Emotional strength is, undoubtedly, an important skill for most people. This is definitely true for women and moms since we often feel at the mercy of our (sometimes very strong) emotions.
Multiplying the importance of emotional strength is that when we get overly emotional, we often don't make the best decisions. Sometimes we might act in extreme ways out of "negative" emotions that get the best of us, such as lashing out in anger or frustration. Other times, we might become too "soft" (being a pushover) because our emotions make us fear being strong and standing up for ourselves.
Do you ever feel like your emotions get the best of you?
If so, here are two questions you can ask yourself to determine if you are feeling and acting from a place of emotional strength or whether you are behaving at the mercy of what you are feeling.
- Is the way your emotions are making you act or feel, useful to you and/or others?
Can you act on every single thought or belief you might have? Sure. Should you? Ummm... you probably know the answer to that. One reason we do find ourselves doing that, however, is because we sometimes begin to let our feelings define us. Therefore, we start to act (and act out) how we are feeling, instead of in a way that is productive. If that's confusing, maybe this next statement will help clarify what that means.
Neuroscientist Alex Korb explains that if you were to break your arm you would not tell people, “I am broken.” But when we feel worry we’re quick to say, “I am worried.”
Bottom line is that we don't have to "be" everything we are feeling. Often, we can't help the way we are feeling but what we do - how we behave and deal with those feelings - is a choice. Will acting the way you are feeling, or using your feelings as a catalyst for certain actions, help you feel better or be happier? If not you, will it help someone else be better/safer/happier? If not, and you are merely reacting because of your feelings, this might not only be unproductive, it could be harmful to you or others.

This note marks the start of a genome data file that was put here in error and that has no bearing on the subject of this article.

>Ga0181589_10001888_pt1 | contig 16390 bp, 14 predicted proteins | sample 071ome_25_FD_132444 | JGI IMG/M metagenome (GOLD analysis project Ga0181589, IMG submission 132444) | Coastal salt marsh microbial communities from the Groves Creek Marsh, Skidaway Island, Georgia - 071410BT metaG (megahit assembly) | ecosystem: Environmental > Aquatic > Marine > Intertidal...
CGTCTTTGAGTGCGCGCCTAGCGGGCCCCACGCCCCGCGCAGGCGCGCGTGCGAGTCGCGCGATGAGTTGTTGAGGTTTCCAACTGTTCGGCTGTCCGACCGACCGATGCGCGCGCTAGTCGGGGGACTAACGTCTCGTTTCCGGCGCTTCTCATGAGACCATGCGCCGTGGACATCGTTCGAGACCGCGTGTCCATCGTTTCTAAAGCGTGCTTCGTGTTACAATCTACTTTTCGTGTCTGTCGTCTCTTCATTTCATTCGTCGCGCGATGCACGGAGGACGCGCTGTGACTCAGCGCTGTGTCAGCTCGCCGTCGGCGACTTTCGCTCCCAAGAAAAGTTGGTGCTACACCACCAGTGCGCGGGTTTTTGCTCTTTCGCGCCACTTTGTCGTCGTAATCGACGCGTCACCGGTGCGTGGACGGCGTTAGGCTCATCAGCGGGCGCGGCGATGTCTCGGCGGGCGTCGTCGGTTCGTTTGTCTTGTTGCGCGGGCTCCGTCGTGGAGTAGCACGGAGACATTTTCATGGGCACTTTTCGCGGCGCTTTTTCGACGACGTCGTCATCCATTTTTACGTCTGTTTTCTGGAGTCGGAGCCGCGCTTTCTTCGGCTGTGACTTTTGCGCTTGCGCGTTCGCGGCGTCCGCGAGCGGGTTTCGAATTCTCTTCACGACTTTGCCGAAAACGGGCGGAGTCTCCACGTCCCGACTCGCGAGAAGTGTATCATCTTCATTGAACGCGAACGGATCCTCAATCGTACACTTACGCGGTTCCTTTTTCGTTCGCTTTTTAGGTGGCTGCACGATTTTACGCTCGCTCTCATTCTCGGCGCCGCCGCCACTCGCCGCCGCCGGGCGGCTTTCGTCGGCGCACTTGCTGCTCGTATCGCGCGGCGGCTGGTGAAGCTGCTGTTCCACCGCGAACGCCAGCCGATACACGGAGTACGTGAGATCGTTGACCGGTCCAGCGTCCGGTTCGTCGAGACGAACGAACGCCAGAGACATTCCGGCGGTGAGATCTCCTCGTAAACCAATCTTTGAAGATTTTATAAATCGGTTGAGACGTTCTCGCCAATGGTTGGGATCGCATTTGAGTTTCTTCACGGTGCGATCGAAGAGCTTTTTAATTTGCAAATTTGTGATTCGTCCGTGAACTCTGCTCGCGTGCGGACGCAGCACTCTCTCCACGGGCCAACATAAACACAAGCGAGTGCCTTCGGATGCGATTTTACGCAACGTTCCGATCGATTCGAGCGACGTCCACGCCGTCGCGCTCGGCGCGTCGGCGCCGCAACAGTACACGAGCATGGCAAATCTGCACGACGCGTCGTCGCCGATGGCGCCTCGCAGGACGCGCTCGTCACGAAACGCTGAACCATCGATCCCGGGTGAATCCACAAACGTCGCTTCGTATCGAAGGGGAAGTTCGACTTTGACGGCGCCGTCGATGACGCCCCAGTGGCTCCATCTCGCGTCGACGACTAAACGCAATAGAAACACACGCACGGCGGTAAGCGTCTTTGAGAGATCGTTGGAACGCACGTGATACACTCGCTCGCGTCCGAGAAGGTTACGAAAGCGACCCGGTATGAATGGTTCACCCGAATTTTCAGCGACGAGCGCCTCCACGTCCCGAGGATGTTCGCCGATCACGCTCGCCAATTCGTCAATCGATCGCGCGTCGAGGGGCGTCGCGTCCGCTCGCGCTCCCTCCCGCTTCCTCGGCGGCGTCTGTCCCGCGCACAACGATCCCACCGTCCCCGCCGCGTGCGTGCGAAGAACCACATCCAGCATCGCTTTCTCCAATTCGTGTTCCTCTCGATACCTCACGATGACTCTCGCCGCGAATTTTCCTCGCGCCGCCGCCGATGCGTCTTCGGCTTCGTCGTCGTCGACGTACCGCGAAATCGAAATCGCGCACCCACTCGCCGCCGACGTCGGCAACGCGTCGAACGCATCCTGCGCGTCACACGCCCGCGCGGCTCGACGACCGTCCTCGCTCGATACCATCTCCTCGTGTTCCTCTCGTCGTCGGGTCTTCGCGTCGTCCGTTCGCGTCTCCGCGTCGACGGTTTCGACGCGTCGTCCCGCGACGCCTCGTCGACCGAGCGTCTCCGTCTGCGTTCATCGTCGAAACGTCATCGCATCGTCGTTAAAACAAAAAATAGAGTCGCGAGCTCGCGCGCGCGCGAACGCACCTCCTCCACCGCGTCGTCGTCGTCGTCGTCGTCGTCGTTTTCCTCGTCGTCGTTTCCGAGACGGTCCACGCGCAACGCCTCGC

Takeaway: If choosing to act the way we are feeling doesn't positively serve or help you or someone else, it's likely worth considering if there is a better way to respond. (This is actually one of the main keys to the Buddhist practice of "mindfulness.")
- Ask yourself - before you act or react - is this who you want to be?
Does the way you are acting (or thinking about acting) make you feel pride? Does it make you feel stronger about who you are and what you believe in and who you want to be?
If the answer to those questions is not immediately clear, consider how you would feel if you saw a good friend or family member acting the way you are considering - or are - acting. Would you feel more positively about them? Or would you look at them or their behavior negatively?
Who do you want to be in this world? How do you want to be viewed? If your actions are not in alignment with that, it's likely time to step back and bring your emotions back in check.
The good thing about asking yourself these two specific questions about acting on your emotions, is that it doesn't take away your general right to act or react when it’s truly called for and necessary.
There are few greater regrets than wishing you had acted when something was important and deserved a response, but you stayed quiet or didn't act or react the way you felt you should have... Asking yourself the two questions above first still leaves you the freedom to respond when necessary, but help to ensure you do it from a place of emotional strength, instead of weakness.